Readers offer 7 ways to improve bad writing

by | Feb 6, 2017 | Blog | 0 comments

If you read for work, it’s likely you encounter bad writing.

Just think about all the email messages, memos, documents and other business writing that you read during the course of a day.

Rather than read at a steady pace, you probably hit many speed bumps along the way that cause you to slow or even stop.

These bumps in the road can include awkward phrasing, abbreviations you don’t know, circular thinking, or any number of problems. When you reach the end, you can be more confused than when you started.

According to technology analyst and professional writer Josh Bernoff, the extra time you and others spend slogging through bad writing costs the U.S. economy almost $400 billion a year.

In my blog post How to start solving our $396 billion bad writing problem, I shared three actions to take to improve your writing so you wouldn’t be a prime offender.

I also asked my newsletter readers what they are doing to address this huge problem of bad writing. Several graciously responded. Thank you!

Their helpful suggestions include:  

  1. For email messages, use a brief and accurate subject line. And be willing to adjust that line after several volleys of messages to fit the current situation. “So many times folks in my organization have missed important updates because the subject in the body of the email string changed, but the subject line didn’t,” one individual observed.
  1. Proofread after you use spell check. “Read twice, send once” is a good rule of thumb for email messages. Spell check won’t catch missing words or wordos,” the correct spelling of a real word that’s used incorrectly in the context.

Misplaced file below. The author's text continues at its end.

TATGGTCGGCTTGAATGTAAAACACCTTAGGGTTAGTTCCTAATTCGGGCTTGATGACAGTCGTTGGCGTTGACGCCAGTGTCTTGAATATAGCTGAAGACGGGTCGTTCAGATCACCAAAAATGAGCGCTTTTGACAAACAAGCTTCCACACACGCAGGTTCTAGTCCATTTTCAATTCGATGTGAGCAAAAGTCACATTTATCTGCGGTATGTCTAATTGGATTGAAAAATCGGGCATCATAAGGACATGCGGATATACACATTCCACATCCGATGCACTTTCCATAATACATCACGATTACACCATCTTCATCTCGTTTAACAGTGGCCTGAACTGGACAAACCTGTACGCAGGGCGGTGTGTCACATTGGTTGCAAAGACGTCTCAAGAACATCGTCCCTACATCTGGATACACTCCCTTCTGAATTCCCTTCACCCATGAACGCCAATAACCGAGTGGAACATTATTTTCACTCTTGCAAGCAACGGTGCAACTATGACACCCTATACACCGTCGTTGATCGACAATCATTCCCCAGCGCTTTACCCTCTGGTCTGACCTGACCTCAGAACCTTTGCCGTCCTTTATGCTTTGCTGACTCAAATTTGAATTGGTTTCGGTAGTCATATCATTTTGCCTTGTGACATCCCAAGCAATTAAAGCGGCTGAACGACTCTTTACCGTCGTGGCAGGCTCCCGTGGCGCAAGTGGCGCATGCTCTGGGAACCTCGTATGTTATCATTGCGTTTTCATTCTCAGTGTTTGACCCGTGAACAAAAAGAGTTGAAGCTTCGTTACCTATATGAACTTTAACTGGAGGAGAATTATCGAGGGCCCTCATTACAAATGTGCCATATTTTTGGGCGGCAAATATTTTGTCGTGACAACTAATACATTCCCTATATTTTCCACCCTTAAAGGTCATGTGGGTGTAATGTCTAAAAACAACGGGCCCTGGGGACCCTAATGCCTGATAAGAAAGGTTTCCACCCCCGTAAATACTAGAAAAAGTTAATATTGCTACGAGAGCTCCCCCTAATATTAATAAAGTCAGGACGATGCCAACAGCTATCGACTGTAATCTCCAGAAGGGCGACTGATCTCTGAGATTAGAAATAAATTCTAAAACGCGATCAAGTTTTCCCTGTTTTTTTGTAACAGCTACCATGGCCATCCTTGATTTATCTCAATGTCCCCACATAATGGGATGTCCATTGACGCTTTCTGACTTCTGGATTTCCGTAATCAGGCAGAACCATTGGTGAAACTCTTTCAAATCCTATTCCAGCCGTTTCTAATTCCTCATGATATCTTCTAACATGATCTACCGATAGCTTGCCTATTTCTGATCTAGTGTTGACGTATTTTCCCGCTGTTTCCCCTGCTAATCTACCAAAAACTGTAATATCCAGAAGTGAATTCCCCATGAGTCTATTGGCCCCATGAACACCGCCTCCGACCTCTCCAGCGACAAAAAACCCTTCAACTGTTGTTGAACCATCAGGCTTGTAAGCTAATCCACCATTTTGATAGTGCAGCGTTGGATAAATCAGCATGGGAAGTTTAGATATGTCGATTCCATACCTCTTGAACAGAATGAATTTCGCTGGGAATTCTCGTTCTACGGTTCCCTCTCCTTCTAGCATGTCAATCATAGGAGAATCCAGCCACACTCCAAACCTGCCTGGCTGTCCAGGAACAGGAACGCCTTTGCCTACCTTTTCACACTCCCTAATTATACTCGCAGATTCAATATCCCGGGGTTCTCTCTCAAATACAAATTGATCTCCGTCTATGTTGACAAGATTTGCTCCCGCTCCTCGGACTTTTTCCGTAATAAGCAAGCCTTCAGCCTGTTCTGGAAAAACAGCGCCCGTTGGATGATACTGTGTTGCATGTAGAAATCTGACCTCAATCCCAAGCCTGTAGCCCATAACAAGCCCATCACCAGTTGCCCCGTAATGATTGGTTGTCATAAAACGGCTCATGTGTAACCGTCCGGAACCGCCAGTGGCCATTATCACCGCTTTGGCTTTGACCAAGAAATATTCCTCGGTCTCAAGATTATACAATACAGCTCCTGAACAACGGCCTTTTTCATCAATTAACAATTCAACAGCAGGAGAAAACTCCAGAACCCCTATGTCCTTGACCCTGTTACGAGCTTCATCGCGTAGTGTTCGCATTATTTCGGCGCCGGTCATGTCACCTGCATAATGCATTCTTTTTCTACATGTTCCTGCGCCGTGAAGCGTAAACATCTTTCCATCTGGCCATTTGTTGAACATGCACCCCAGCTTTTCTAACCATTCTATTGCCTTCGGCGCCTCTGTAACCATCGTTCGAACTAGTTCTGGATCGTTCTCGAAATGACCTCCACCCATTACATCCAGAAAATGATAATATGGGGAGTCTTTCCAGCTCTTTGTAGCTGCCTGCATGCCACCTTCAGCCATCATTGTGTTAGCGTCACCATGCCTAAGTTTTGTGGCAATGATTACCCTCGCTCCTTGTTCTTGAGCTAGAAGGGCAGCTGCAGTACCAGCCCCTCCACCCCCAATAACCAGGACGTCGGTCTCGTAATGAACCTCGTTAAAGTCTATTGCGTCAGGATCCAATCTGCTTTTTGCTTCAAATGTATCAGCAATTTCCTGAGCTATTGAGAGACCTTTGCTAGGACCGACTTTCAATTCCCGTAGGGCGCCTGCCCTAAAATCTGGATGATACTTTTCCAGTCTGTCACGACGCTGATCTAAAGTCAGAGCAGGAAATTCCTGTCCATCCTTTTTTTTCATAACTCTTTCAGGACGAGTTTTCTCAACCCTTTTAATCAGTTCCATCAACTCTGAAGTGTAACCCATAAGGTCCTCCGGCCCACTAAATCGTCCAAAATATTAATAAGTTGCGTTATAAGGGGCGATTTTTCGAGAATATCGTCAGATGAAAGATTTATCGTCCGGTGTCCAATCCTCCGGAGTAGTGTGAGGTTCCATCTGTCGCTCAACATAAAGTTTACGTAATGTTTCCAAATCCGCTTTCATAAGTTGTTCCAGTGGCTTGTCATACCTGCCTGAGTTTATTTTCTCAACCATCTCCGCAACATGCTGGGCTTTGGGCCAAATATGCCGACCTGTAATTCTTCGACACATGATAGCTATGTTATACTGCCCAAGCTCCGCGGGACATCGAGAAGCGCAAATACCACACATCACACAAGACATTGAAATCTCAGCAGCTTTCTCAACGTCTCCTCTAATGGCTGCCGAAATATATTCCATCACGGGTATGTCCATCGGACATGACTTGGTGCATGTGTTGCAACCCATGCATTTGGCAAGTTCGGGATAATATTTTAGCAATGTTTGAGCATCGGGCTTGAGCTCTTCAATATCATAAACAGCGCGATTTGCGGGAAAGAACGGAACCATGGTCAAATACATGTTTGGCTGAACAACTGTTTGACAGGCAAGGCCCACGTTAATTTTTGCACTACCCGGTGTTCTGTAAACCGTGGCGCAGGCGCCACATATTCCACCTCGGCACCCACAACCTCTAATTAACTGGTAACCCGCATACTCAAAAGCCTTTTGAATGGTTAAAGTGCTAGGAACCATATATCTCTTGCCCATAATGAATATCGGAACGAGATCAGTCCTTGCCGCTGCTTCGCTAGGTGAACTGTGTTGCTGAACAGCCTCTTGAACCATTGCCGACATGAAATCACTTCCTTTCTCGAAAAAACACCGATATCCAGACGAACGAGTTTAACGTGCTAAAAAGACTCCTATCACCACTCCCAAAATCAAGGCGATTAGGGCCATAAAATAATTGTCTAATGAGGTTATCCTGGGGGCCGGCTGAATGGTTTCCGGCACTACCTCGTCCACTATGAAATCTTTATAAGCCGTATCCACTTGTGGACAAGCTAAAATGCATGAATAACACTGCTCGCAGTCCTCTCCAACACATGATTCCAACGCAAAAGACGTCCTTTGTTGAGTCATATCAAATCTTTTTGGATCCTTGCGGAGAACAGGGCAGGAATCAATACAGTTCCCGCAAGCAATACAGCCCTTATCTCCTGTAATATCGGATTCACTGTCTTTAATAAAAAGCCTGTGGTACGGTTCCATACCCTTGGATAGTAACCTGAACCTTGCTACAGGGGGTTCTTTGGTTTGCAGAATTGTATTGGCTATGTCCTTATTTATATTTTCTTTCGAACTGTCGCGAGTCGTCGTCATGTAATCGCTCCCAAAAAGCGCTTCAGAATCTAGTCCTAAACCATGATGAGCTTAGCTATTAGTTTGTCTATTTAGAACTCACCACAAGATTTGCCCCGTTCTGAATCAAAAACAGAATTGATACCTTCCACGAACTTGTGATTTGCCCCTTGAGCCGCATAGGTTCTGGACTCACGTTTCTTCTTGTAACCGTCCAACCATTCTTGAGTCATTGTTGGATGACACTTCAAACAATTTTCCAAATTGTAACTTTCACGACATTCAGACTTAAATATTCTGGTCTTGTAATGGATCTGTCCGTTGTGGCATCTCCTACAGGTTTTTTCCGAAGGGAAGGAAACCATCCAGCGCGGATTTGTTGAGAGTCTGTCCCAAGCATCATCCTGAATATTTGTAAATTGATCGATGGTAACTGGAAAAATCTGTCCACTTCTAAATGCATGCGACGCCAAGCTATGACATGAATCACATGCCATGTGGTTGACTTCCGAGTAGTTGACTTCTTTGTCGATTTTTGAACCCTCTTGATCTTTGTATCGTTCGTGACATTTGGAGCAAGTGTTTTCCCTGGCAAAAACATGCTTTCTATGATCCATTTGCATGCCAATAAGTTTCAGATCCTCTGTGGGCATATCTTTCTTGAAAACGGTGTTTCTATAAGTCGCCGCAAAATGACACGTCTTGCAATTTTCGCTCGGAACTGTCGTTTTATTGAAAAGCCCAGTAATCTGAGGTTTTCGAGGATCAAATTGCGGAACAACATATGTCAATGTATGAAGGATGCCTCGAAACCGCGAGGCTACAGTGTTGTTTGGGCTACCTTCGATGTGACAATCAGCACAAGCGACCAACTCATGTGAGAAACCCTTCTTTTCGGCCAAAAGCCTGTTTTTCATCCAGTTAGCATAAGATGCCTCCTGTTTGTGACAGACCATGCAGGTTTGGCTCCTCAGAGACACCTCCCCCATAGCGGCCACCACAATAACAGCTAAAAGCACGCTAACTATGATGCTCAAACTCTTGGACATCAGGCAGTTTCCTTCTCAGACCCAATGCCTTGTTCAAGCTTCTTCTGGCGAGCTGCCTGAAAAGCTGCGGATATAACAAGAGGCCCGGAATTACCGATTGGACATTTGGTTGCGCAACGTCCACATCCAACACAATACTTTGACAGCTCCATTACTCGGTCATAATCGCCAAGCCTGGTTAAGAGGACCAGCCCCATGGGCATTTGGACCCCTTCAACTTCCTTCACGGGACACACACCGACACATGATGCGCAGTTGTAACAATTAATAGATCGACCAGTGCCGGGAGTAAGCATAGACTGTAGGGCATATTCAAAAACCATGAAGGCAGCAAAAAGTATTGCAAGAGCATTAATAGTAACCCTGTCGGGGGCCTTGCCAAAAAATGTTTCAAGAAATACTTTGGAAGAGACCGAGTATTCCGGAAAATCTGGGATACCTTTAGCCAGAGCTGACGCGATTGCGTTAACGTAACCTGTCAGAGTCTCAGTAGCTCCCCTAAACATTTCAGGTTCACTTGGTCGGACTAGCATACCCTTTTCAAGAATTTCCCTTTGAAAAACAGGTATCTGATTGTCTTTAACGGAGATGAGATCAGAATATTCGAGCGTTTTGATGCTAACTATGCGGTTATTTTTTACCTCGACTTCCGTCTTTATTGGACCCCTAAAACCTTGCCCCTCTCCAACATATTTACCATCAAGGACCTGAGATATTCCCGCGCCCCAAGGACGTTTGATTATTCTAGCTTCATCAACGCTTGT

1. Read your message or document out loud. If the document is important, print it and read it, preferably out loud. (Yes, with your printed pages, you won’t be as green as you’d like. But you won’t be contributing to information pollution, which is how some view the wastefulness of bad writing.) You can sometimes HEAR errors that you cannot see. Or, if you run out of breath you may have a run-on sentence that needs shortening or to be turned into two or more sentences.
  1. Avoid using abbreviations or acronyms. Even though you may think the abbreviation or acronym is well known, individuals who don’t know what you’re referring to have to spend even more time figuring out what you’re trying to say. Also, they may feel excluded or marginalized.
  1. Watch out for pronouns. All too often pronouns are ambiguous and confusing. Who is the “he” or “she” referring to? Instead, use the actual noun or name even though you’re concerned that the repetition is redundant. At least, you’re being clear and avoiding any misinterpretation.
  1. Put aside your message and reread it an hour or two later, or even the next day, to tighten it up. When you look at your message with fresh eyes, you often can find chunks that you can delete. Or, you can ask someone else to read it for you. An extra set of eyes is always helpful.
  1. If you are asking someone to do something, make sure your “call to action” is easy to find, clear and simple to do. Otherwise, they won’t even see it, or know what to do. Bad calls to actions are another form of information pollution. For more on this topic, check out Stop polluting; avoid bad asks.

The 10 solutions from this post and the original won’t solve our almost $400 billion a year bad writing problem.

However, if you and others practice these tips regularly, you will make a dent and start to improve your writing. And you’ll earn more respect and credibility as a good communicator who doesn’t pollute.

Any other ideas out there? If so, please share.


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